1. GraceLikePain

    GraceLikePain Senior Member

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    Anyone Feel too Intensely about their Stories?

    Discussion in 'General Writing' started by GraceLikePain, Jan 15, 2021.

    I'm in the middle of a project now, and it's...well, big, but I'll post about it later once I'm closer to needing betas. In any case, I'm going through a scene where I'm dragging my metaphorical feet because I'm having too many emotions. One of my supporting characters is a prisoner of one of his nation's enemies, and he's having a PTSD episode right in front of the man that captured him. I'm confident about the story in a writing sense, but the scene is just really heavy, because the character is beginning to realize that he isn't cured, and his revelation comes with humiliation in front of someone he very much does not trust -- but is also a person that can help him.

    It's just...I feel so intensely about this scene that it makes me nervous. Not even about getting the scene right, but just in general. Just watching this guy have his whole self-view upended is so enjoyably distressing that it makes me nervous and I'm not writing as much as I should. I'm pressing on as best I can, but still.

    Does this happen to anyone else?
     
  2. Homer Potvin

    Homer Potvin Get off my Balzac... Staff Contributor

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    I think everyone feels intensely about their stories. Why else would they write them?
     
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  3. Lifeline

    Lifeline North of South. Staff Contributor

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    I think if you don't feel your story, your readers won't, as well. Feel passionately about your work, and you won't be able to help your words not carrying that feeling. The other way is surely more difficult: Making words transfer passion when you're not excited about them.
     
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  4. TheEndOfMrsY

    TheEndOfMrsY Active Member

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    Sometimes the heaviest scene is the best way to show something.
    You should have a lot of emotions about it, it means you're going to do it some justice. If you didn't care then it would show in your writing
     
  5. OurJud

    OurJud Contributor Contributor

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    I’ve never felt that intensely about my stories. With my attempts at a novel I’ve always grown bored or become irritated by my characters/story before it’s really begun. I sometimes really do wonder why I ever wanted to be a writer. The older I get the more I dislike the whole process. I mean, be honest. It’s a bit shit, isn’t it?
     
    Last edited: Jan 15, 2021
  6. somemorningrain

    somemorningrain Member

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    Completely agree. Although Stephen King provides something of a counter-argument when he describes how hard it was writing 'Carrie', how unfamiliar he was with the material, how unconfident he felt about it from start to finish - yet publishers and more importantly the public loved it - enough to make 2 film versions (that I'm aware of).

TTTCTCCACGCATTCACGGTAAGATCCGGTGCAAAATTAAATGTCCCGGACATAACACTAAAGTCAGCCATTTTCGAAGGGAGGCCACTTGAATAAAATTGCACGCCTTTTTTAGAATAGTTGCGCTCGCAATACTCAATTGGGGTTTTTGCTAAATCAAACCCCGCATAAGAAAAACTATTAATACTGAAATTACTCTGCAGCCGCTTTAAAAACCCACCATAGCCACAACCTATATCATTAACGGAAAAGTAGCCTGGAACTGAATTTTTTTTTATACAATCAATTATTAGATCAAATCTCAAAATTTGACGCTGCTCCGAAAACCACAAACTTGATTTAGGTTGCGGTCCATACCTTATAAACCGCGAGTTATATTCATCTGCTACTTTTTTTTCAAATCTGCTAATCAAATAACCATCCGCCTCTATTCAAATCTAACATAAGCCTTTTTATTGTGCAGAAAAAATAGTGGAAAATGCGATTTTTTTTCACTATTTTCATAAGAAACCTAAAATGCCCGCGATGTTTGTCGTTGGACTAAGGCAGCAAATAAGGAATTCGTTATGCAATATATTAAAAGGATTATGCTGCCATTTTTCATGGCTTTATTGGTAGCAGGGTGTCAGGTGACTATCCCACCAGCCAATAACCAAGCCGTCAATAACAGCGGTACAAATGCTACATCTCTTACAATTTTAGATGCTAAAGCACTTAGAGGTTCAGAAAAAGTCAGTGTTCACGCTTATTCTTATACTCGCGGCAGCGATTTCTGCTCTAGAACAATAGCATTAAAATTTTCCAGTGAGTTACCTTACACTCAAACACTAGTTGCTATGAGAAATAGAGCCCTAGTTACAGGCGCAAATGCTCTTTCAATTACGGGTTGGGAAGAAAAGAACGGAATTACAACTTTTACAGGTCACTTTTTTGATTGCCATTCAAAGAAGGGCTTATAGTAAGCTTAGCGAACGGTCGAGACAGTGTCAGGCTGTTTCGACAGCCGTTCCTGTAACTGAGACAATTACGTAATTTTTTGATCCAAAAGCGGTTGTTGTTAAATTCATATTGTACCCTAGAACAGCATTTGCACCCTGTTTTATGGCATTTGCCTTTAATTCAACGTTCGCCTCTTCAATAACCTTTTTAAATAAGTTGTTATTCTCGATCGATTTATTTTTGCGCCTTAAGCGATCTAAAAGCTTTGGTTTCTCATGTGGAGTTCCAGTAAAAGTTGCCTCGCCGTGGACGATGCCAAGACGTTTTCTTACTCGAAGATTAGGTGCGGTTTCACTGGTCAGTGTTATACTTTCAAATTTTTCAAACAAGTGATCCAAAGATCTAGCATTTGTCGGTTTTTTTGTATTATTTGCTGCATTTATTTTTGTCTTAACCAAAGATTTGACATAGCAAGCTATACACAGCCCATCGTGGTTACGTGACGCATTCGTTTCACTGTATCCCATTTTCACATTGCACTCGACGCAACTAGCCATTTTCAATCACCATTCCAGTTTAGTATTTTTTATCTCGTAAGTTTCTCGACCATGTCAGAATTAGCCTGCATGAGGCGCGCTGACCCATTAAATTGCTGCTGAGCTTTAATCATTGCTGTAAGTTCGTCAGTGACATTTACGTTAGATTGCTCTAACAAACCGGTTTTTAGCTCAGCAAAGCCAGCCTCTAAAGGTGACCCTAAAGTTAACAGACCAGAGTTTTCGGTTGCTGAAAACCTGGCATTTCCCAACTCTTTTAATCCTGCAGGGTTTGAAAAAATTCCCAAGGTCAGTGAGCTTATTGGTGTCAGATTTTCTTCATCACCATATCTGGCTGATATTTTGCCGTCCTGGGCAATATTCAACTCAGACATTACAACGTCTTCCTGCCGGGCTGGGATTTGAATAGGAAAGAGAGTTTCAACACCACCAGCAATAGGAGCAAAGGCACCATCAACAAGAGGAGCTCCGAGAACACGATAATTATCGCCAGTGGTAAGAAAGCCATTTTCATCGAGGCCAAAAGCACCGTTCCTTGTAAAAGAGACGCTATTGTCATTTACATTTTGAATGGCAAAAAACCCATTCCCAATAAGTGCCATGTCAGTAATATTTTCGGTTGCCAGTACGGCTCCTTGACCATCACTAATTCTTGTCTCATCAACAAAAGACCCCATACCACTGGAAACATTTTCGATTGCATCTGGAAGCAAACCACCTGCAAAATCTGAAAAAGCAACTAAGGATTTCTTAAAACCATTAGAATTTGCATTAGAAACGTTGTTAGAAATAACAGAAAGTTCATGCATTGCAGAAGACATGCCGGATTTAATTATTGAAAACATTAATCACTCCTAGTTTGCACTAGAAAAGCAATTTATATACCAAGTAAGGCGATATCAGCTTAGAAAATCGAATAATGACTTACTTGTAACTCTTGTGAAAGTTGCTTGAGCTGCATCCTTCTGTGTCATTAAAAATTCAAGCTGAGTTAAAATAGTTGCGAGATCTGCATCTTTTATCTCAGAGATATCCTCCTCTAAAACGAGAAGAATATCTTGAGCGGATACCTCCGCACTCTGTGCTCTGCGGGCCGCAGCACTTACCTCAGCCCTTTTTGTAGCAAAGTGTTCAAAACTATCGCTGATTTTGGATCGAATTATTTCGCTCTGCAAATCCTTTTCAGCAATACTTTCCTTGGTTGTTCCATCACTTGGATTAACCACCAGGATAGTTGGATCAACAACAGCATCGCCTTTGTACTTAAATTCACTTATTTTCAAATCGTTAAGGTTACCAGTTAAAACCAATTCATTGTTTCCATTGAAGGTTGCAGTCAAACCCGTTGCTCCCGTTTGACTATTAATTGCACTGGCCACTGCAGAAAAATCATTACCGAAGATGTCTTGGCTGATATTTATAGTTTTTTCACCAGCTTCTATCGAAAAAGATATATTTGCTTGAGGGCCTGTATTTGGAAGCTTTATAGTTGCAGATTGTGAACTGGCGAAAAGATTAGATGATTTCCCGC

However, I often wonder if this feeling heightened passion for and belief in what one is writing are a problem when an author does well with one publication, and gets commissioned to write another on the strength of that, but the inspiration is just not there. Sometimes I've been mesmerised about one book (or film) so think I need to read every book written by this author, only to find the subsequently volumes are let-downs.

    This led me to (simplistically) theorise that 'each person only has one good book/ story in them'. Again this is rebutted by the likes of Stephen King, Catherine Cookson, Enid Blyton etc. But I do think it holds for some people. Me, for example. Only one story and one set of characters (of my own creation) I'm excited by, besotted with. No others have entered my head.
     
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  7. Lifeline

    Lifeline North of South. Staff Contributor

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    To add, author's passion can cross over into theme. The best stories resonate with us far longer than it took us to read the book. They're timeless and we're a different person after having read them. They teach.

    If an author creates not only characters the reader emphasis with and an engrossing plot but a resonating theme in which he believes in, his story will have every chance of getting read.
     
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  8. GraceLikePain

    GraceLikePain Senior Member

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    Well, the problem comes in when you feel so strongly, it's just too much to want to go on. It's an emotional part that I know readers will really enjoy and I'm confident in my ability to write it, but....the feels, y'all. It's so intense it's almost like being there in person. Just watching the guy be humiliated in front of an enemy -- an enemy who happens to be very understanding. Honestly, the whole brotherhood of war thing really appeals to me as a concept. It means that even when people are on opposite sides, they still have enough things in common to relate to one another.
     
  9. BlitzGirl

    BlitzGirl Senior Member

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    I can't say I've felt so intensely about my stories that I struggled to keep writing, but I do understand the feeling of being emotionally connected in your own creations in some manner. In fact, I find that the most emotionally difficult scenes are the easiest for me to write, because it resonates so strongly that I'm eager to work on it. Slow scenes are where it becomes a struggle for me.
     
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